Earlier this year, we commented on the proposed new criminal offence for corporates who fail to prevent the facilitation of tax evasion. The initial consultation was first published by the Government in July 2015, a response document released in December 2015 and the new offence has now (following further consultation between April and July 2016) been included in the Criminal Finances Bill, published on 13 October 2016.
The new offence
The new offence is set out in sections 36 to 44 of the Bill, and largely follows the draft legislation previously published and consulted on. A “relevant body” (which includes body corporates, partnerships and other legal persons) will be criminally liable where a person representing the corporation during the course of business (an “associated person”) criminally facilitates the evasion of tax by others, and the corporation in question did not have in place reasonable prevention procedures. There are two distinct offences: (i) failure to prevent the facilitation of domestic tax evasion; and (ii) failure to prevent the facilitation of overseas tax evasion.
The key elements of these offences are the same (although there are additional requirements for the overseas offence) and are neatly summarised in the October 2016 Summary of Responses:
Stage one: criminal tax evasion by a taxpayer.
Stage two: criminal facilitation of this offence by a person acting on behalf of the corporation, whether by taking steps with a view to; being knowingly concerned in; or aiding, abetting, counselling, or procuring the tax evasion by the taxpayer.
Stage three: If there has been a criminal offence at stage one and stage two, a corporation is then liable for having failed to prevent a person associated with it from committing the criminal act at stage 2.
The purpose of the legislation is to prevent the facilitation of tax evasion (Stage 2), not to prevent the criminal tax evasion itself (Stage 1). The Explanatory Notes make clear that the tax avoidance must be fraudulent, and that the offence will not be committed where the “associated person” merely inadvertently or negligently facilitates the evasion. An “associated person” is any person acting for or on behalf of a relevant body (i.e. a company or partnership). This is a wide definition and will include an employee, an agent or even a sub-contractor. It does not include acts committed by that person outside of their capacity as an associated person to that relevant body, such as by facilitating a tax evasion offence of their spouse if this take place in a private capacity.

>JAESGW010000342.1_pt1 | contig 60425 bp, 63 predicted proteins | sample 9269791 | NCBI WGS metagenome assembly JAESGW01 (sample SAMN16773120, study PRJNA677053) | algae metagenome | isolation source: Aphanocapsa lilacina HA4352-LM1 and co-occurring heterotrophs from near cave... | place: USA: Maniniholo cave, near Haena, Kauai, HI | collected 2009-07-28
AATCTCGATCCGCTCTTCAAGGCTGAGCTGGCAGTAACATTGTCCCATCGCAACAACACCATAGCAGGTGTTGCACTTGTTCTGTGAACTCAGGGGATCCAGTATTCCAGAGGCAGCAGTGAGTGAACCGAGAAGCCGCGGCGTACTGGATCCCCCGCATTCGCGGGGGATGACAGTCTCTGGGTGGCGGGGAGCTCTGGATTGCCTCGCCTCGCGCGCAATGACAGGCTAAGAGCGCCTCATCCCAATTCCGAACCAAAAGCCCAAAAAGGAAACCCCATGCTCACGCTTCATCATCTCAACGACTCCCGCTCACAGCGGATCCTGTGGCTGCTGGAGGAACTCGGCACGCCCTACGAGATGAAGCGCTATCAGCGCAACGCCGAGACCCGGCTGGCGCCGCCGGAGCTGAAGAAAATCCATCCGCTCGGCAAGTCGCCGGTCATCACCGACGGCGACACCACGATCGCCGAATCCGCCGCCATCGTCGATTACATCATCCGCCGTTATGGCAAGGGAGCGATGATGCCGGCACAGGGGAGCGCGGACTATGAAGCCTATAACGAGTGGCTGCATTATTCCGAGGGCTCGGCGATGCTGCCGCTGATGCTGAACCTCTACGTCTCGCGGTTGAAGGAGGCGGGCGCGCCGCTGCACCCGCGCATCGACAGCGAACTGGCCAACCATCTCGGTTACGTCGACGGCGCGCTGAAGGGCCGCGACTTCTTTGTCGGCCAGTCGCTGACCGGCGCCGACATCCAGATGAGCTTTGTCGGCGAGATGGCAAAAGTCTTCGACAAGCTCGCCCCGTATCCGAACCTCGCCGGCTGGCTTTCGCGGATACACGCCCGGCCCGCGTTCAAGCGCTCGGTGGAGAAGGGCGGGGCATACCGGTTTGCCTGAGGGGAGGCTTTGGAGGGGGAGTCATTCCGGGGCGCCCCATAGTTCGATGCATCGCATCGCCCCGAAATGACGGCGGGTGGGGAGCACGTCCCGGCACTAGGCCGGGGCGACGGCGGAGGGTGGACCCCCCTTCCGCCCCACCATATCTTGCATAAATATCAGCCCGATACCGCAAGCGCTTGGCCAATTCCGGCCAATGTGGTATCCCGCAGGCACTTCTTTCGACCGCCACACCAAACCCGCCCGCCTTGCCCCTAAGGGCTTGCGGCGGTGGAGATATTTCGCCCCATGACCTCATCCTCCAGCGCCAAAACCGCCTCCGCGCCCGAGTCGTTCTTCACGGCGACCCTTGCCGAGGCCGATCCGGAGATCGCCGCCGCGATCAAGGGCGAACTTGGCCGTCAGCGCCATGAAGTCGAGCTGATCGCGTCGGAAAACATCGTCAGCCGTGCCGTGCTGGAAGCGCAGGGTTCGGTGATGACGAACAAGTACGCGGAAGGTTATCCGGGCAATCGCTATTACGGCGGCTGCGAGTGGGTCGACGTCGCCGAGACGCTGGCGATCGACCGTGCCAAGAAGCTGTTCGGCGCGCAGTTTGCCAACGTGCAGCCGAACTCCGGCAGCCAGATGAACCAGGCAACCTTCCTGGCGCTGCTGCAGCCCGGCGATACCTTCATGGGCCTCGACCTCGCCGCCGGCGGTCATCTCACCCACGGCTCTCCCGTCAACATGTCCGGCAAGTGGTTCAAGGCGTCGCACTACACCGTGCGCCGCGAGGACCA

Organisations should bear in mind that if found liable they will be subject to a fine and, given that this is a criminal offence, may also have to notify the appropriate regulator, depending on their sector.
The overseas offence
The legislation provides for a separate overseas offence. This can only be committed by a relevant body that is incorporated in the UK, that carries on business from a permanent establishment in the UK, or whose associated person commits the overseas facilitation offence in the UK; there must be some nexus to the UK. This requirement seeks to ensure that resources are not spent on pursuing cases that have little connection to the UK.